July 02, 2012
Things Iíve Done That Iíll Bet Mitt Romney Has Never Done (Continued)

Something I've done that Iíll bet Mitt Romney has never done is... fill out a job application.

Guys like Romney donít fill out job applications, yísee. According to Mittís Wikipedia page ó and here Wikipedia's notorious subjectivity works in our favor ó his employment history begins thusly:

Romney was recruited by several firms and chose to remain in Massachusetts to work for Boston Consulting Group (BCG), reasoning that working as a management consultant to a variety of companies would better prepare him for a future position as a chief executive.

In contrast, my employment history began with a clean shirt, my own pen, and an index card on which I had jotted down three personal references. I went to the mall just north of town and went from store to store, asking at each one if they were accepting applications. If they were, I reasoned it would make a better impression if I had my own pen than if I asked to borrow one. Thereís something else I bet Mitt Romney has never done: give an iota of thought to the impression he would make by asking to borrow a pen.

Eventually, my efforts yielded the sort of job one would expect from a shopping mall in the late 70s ó a minimum wage gig that turned out to be seasonal. I was told when I was hired in September that this particular store did not hire seasonally, which led me to expect that I could work there for as long as I did a good job. However, when there were massive layoffs the following January ó myself among them ó I realized that I had been lied to about that. I would bet that, too, is an experience Mitt Romney has never had. Rather, my guess would be that Mitt has always been the one lying to employees. (Although one could argue that currently he is lying to his prospective employers, which to varying degrees we have all done.)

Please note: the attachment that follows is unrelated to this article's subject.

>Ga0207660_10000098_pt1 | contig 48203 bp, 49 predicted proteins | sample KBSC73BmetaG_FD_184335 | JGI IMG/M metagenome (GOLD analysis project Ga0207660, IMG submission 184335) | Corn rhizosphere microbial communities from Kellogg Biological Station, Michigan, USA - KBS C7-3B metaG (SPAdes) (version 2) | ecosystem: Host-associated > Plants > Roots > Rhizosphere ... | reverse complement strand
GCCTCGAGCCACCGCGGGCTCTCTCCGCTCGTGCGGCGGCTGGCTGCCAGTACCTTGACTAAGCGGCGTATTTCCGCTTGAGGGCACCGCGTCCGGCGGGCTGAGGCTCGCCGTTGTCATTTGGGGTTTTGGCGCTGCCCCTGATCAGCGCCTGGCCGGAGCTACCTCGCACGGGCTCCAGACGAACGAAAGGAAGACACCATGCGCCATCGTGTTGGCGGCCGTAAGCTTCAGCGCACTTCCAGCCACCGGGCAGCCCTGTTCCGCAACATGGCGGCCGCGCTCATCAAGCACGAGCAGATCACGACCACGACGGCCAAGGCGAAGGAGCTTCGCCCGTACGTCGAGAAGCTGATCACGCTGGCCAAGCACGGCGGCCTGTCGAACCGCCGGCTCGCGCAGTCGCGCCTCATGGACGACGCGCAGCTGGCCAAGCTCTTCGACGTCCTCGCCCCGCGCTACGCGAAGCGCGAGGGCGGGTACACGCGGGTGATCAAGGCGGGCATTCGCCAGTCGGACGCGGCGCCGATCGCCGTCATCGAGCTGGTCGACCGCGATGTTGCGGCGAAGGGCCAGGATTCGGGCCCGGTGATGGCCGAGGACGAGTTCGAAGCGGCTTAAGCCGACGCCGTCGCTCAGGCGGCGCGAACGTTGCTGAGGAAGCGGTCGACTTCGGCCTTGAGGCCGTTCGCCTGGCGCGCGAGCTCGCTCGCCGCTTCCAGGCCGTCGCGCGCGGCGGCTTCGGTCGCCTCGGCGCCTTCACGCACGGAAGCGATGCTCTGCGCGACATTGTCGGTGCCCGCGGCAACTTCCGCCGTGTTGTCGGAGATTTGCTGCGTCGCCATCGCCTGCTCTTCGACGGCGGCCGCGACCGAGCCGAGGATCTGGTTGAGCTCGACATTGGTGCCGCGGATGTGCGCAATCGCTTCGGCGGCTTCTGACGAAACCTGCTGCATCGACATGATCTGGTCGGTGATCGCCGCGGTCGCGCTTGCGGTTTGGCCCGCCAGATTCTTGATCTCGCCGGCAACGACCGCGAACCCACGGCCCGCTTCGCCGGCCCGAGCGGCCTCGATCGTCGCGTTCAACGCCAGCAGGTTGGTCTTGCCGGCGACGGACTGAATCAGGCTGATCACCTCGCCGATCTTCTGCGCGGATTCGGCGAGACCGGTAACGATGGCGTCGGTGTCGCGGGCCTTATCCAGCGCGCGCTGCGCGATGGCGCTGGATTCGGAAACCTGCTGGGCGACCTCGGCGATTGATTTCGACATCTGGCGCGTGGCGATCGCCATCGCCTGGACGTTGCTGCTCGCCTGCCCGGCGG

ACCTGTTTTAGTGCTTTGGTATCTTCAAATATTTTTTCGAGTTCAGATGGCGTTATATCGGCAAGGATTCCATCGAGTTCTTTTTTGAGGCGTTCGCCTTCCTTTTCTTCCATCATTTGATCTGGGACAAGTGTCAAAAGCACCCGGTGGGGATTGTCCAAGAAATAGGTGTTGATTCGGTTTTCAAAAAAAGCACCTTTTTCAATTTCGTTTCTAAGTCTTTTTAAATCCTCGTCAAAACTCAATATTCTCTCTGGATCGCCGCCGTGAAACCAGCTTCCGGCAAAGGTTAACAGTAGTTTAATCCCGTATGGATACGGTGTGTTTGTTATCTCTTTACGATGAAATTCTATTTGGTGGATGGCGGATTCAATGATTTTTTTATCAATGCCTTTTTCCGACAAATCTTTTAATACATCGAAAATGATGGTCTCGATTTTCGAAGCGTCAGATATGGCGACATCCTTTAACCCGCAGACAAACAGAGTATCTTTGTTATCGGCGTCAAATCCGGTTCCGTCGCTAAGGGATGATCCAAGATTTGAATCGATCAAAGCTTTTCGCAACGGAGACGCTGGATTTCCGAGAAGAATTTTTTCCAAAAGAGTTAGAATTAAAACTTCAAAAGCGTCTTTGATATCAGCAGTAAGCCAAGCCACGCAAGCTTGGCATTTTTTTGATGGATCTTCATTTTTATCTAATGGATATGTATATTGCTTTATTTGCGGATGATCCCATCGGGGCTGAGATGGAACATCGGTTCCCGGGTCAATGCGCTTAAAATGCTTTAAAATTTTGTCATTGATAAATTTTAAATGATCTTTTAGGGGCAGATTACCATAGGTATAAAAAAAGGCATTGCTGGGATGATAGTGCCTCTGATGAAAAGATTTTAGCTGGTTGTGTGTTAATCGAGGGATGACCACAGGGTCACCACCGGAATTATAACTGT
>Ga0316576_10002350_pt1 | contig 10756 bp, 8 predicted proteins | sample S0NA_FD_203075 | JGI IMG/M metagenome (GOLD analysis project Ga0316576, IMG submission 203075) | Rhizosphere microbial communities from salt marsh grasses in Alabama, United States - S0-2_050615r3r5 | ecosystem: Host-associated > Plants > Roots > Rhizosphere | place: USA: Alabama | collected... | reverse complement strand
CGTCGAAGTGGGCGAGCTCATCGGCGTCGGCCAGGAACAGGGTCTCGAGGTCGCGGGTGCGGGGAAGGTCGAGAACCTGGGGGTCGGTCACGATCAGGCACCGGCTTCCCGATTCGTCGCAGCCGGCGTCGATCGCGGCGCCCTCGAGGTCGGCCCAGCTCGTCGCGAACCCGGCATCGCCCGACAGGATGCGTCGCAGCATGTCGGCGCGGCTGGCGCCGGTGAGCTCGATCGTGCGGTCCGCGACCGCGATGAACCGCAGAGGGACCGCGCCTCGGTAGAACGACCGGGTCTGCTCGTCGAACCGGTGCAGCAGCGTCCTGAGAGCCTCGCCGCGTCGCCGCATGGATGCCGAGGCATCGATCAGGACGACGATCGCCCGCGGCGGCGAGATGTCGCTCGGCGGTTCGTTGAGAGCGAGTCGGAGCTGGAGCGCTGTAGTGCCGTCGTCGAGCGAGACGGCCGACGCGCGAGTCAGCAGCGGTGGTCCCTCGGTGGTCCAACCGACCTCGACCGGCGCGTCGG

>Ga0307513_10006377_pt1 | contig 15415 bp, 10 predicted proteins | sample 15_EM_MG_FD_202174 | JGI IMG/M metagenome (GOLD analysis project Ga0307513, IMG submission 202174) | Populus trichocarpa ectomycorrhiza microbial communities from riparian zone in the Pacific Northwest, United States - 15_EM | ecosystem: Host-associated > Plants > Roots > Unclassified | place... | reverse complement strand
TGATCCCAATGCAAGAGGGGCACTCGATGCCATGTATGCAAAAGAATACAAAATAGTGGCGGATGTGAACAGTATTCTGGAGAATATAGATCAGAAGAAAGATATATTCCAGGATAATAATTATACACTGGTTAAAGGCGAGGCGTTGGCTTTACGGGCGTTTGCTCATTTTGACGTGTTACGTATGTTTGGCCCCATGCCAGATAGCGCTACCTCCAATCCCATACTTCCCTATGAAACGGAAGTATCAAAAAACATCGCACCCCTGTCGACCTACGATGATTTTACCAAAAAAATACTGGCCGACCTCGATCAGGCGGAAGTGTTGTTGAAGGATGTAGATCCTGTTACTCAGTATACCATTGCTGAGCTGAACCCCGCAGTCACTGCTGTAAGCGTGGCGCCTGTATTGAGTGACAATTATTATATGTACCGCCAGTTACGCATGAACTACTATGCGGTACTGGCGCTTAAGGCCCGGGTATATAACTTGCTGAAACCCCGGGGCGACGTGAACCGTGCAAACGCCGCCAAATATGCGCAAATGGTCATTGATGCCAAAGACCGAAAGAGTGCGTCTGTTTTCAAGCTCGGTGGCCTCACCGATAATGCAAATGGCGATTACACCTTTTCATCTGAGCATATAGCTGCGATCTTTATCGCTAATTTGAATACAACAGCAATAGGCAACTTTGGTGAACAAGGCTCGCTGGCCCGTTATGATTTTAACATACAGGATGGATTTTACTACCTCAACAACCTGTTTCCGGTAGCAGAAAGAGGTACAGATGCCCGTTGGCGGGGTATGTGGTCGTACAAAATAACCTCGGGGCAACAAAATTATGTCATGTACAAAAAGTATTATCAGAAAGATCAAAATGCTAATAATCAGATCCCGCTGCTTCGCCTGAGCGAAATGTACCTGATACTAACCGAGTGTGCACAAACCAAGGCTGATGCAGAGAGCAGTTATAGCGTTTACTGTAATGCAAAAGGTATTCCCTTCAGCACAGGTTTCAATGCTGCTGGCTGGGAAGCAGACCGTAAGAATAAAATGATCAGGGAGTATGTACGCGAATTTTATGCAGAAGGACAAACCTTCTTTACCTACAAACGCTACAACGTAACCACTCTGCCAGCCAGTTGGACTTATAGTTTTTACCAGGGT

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Since then, I have filled out many job applications for all sorts of jobs. One is worth mentioning. When I fled Ohio for San Francisco (to launch my illustrious stand-up career) I had to choose between necessities and luxuries. One of the things that came under the heading of luxury was... a telephone. Ya know why? Because I had no credit history, the phone company required a prohibitively large (for me) deposit. And because I had no phone, a prospective employer refused to take my application. Apparently, what I considered a minor inconvenience he considered an insurmountable barrier. I will bet Mitt has never had to worry that he would not be seriously considered for any position in which he was interested. And I don't have to bet on this one ó I will guarantee you Willard M. Romney has never had to do without a phone, for any reason.

I am happy to report that it has been a long time since Iíve had to fill out a job application. I have graduated to the ranks of people who get hired by circulating resumes, and from there to the exalted ranks of those who have their resumes dismissed out of hand. I am quite sure the being in that latter category is another experience that Mr. Romney and I will never have in common.

Romney recently suggested adding a Constitutional qualification that ďthe president has to spend at least three years working in business before he could become president of the United States.íĒ I might go along with that ó if those three years began with filling out a job application. Unlike Mr. Romney, I think that would educate any would-be president in the way this country reallyworks.

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Posted by Kurt Weldon at July 02, 2012 12:28 PM
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Hmm. How about "the president must spend at least three years as a full time carer"?

I'd prefer my leaders to know how to look after a family rather than how to artificially inflate the company stock price.

Posted by: John Anthony Curran on July 3, 2012 12:39 AM
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